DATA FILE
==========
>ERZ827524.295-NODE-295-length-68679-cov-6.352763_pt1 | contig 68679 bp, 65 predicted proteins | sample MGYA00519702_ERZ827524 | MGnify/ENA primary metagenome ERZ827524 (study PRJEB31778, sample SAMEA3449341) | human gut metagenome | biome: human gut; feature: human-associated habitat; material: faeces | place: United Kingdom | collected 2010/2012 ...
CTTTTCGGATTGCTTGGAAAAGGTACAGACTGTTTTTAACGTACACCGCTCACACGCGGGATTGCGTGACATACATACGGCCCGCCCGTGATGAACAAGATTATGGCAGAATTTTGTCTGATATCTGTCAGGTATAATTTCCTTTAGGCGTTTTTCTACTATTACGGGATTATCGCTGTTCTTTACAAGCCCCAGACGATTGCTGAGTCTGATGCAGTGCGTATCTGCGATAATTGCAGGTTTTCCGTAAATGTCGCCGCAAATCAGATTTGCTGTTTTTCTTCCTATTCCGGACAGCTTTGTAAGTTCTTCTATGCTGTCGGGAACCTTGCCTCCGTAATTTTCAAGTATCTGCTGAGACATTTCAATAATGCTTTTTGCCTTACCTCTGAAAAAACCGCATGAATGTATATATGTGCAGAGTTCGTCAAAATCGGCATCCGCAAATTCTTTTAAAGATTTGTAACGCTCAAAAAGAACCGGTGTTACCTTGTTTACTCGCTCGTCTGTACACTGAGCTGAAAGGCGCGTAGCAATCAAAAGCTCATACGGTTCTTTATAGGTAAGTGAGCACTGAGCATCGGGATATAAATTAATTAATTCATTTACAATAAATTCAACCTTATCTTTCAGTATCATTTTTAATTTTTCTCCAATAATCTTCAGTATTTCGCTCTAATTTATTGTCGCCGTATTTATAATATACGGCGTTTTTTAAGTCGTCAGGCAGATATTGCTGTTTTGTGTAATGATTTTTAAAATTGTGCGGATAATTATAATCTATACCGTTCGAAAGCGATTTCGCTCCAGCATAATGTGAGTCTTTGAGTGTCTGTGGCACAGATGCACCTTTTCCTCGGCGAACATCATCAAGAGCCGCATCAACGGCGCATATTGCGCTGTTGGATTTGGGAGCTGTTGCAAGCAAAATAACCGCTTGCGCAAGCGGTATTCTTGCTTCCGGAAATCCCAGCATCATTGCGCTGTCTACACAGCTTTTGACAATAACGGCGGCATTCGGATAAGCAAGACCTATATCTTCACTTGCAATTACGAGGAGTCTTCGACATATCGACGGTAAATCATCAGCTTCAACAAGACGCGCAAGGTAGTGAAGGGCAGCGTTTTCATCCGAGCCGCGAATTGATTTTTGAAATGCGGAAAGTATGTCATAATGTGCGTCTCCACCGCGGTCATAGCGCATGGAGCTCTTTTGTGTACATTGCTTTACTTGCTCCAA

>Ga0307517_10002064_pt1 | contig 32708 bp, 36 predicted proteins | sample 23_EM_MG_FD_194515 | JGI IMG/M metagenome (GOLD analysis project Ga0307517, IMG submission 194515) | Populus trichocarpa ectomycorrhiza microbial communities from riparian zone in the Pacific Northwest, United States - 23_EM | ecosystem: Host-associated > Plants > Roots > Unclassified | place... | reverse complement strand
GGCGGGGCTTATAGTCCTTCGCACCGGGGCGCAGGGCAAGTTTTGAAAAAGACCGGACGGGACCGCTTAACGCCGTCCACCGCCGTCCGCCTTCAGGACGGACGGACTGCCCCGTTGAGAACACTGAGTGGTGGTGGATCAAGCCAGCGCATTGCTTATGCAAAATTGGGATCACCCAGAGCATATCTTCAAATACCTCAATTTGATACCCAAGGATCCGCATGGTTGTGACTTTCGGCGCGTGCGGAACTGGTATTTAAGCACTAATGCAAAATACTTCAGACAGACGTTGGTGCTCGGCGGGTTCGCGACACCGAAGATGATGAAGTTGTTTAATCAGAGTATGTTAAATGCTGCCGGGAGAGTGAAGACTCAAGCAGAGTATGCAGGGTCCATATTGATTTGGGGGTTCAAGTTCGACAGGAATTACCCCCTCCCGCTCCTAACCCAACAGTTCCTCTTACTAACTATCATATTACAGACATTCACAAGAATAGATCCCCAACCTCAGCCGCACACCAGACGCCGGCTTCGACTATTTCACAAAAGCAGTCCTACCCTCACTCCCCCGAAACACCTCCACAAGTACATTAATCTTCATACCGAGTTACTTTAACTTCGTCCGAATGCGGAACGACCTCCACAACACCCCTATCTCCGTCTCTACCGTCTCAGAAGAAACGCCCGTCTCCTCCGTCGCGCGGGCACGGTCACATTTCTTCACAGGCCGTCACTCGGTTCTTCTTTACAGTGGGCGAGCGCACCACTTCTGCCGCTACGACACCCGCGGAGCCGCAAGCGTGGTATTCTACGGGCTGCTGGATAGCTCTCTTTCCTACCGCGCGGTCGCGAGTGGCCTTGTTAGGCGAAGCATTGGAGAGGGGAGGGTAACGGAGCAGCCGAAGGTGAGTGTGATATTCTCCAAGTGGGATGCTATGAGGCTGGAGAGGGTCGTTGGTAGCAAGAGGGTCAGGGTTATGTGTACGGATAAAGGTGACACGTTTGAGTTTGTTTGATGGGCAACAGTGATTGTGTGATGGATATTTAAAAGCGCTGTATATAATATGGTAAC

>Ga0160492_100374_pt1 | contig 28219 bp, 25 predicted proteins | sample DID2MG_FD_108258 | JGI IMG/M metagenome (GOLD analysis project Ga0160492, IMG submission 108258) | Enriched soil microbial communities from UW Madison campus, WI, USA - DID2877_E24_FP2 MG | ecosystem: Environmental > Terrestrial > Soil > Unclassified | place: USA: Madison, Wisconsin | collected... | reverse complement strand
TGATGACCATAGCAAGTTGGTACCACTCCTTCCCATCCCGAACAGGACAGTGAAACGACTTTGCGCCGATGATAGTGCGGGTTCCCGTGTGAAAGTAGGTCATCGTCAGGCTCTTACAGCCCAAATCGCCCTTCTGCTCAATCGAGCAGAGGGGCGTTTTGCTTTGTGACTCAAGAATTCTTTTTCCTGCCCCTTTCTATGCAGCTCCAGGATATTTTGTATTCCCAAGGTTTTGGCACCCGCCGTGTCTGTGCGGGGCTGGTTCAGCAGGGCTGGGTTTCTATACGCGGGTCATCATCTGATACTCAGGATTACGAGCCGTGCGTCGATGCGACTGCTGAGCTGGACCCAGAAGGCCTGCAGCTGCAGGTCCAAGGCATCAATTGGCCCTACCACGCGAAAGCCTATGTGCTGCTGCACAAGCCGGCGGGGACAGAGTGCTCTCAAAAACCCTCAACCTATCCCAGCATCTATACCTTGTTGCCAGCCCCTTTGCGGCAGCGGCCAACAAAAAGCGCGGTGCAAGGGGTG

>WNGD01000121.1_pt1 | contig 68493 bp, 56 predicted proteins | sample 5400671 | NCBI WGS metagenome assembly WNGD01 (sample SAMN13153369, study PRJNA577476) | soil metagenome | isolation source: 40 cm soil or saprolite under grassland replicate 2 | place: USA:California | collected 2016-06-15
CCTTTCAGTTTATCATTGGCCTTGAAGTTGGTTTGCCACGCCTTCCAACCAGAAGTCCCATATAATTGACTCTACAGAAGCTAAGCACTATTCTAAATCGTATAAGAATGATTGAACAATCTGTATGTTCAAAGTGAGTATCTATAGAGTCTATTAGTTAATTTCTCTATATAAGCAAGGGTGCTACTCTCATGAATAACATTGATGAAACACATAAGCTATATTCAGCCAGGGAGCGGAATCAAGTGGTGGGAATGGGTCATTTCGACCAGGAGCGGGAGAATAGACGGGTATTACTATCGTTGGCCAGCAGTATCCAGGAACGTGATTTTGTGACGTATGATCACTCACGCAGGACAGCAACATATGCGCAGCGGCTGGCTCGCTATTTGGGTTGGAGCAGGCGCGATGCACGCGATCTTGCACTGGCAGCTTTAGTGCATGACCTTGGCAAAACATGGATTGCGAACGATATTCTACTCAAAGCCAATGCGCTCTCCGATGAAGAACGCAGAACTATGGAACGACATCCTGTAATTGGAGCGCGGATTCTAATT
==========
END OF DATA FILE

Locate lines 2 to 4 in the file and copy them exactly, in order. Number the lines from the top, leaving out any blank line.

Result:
CTTTTCGGATTGCTTGGAAAAGGTACAGACTGTTTTTAACGTACACCGCTCACACGCGGGATTGCGTGACATACATACGGCCCGCCCGTGATGAACAAGATTATGGCAGAATTTTGTCTGATATCTGTCAGGTATAATTTCCTTTAGGCGTTTTTCTACTATTACGGGATTATCGCTGTTCTTTACAAGCCCCAGACGATTGCTGAGTCTGATGCAGTGCGTATCTGCGATAATTGCAGGTTTTCCGTAAATGTCGCCGCAAATCAGATTTGCTGTTTTTCTTCCTATTCCGGACAGCTTTGTAAGTTCTTCTATGCTGTCGGGAACCTTGCCTCCGTAATTTTCAAGTATCTGCTGAGACATTTCAATAATGCTTTTTGCCTTACCTCTGAAAAAACCGCATGAATGTATATATGTGCAGAGTTCGTCAAAATCGGCATCCGCAAATTCTTTTAAAGATTTGTAACGCTCAAAAAGAACCGGTGTTACCTTGTTTACTCGCTCGTCTGTACACTGAGCTGAAAGGCGCGTAGCAATCAAAAGCTCATACGGTTCTTTATAGGTAAGTGAGCACTGAGCATCGGGATATAAATTAATTAATTCATTTACAATAAATTCAACCTTATCTTTCAGTATCATTTTTAATTTTTCTCCAATAATCTTCAGTATTTCGCTCTAATTTATTGTCGCCGTATTTATAATATACGGCGTTTTTTAAGTCGTCAGGCAGATATTGCTGTTTTGTGTAATGATTTTTAAAATTGTGCGGATAATTATAATCTATACCGTTCGAAAGCGATTTCGCTCCAGCATAATGTGAGTCTTTGAGTGTCTGTGGCACAGATGCACCTTTTCCTCGGCGAACATCATCAAGAGCCGCATCAACGGCGCATATTGCGCTGTTGGATTTGGGAGCTGTTGCAAGCAAAATAACCGCTTGCGCAAGCGGTATTCTTGCTTCCGGAAATCCCAGCATCATTGCGCTGTCTACACAGCTTTTGACAATAACGGCGGCATTCGGATAAGCAAGACCTATATCTTCACTTGCAATTACGAGGAGTCTTCGACATATCGACGGTAAATCATCAGCTTCAACAAGACGCGCAAGGTAGTGAAGGGCAGCGTTTTCATCCGAGCCGCGAATTGATTTTTGAAATGCGGAAAGTATGTCATAATGTGCGTCTCCACCGCGGTCATAGCGCATGGAGCTCTTTTGTGTACATTGCTTTACTTGCTCCAA

>Ga0307517_10002064_pt1 | contig 32708 bp, 36 predicted proteins | sample 23_EM_MG_FD_194515 | JGI IMG/M metagenome (GOLD analysis project Ga0307517, IMG submission 194515) | Populus trichocarpa ectomycorrhiza microbial communities from riparian zone in the Pacific Northwest, United States - 23_EM | ecosystem: Host-associated > Plants > Roots > Unclassified | place... | reverse complement strand
GGCGGGGCTTATAGTCCTTCGCACCGGGGCGCAGGGCAAGTTTTGAAAAAGACCGGACGGGACCGCTTAACGCCGTCCACCGCCGTCCGCCTTCAGGACGGACGGACTGCCCCGTTGAGAACACTGAGTGGTGGTGGATCAAGCCAGCGCATTGCTTATGCAAAATTGGGATCACCCAGAGCATATCTTCAAATACCTCAATTTGATACCCAAGGATCCGCATGGTTGTGACTTTCGGCGCGTGCGGAACTGGTATTTAAGCACTAATGCAAAATACTTCAGACAGACGTTGGTGCTCGGCGGGTTCGCGACACCGAAGATGATGAAGTTGTTTAATCAGAGTATGTTAAATGCTGCCGGGAGAGTGAAGACTCAAGCAGAGTATGCAGGGTCCATATTGATTTGGGGGTTCAAGTTCGACAGGAATTACCCCCTCCCGCTCCTAACCCAACAGTTCCTCTTACTAACTATCATATTACAGACATTCACAAGAATAGATCCCCAACCTCAGCCGCACACCAGACGCCGGCTTCGACTATTTCACAAAAGCAGTCCTACCCTCACTCCCCCGAAACACCTCCACAAGTACATTAATCTTCATACCGAGTTACTTTAACTTCGTCCGAATGCGGAACGACCTCCACAACACCCCTATCTCCGTCTCTACCGTCTCAGAAGAAACGCCCGTCTCCTCCGTCGCGCGGGCACGGTCACATTTCTTCACAGGCCGTCACTCGGTTCTTCTTTACAGTGGGCGAGCGCACCACTTCTGCCGCTACGACACCCGCGGAGCCGCAAGCGTGGTATTCTACGGGCTGCTGGATAGCTCTCTTTCCTACCGCGCGGTCGCGAGTGGCCTTGTTAGGCGAAGCATTGGAGAGGGGAGGGTAACGGAGCAGCCGAAGGTGAGTGTGATATTCTCCAAGTGGGATGCTATGAGGCTGGAGAGGGTCGTTGGTAGCAAGAGGGTCAGGGTTATGTGTACGGATAAAGGTGACACGTTTGAGTTTGTTTGATGGGCAACAGTGATTGTGTGATGGATATTTAAAAGCGCTGTATATAATATGGTAAC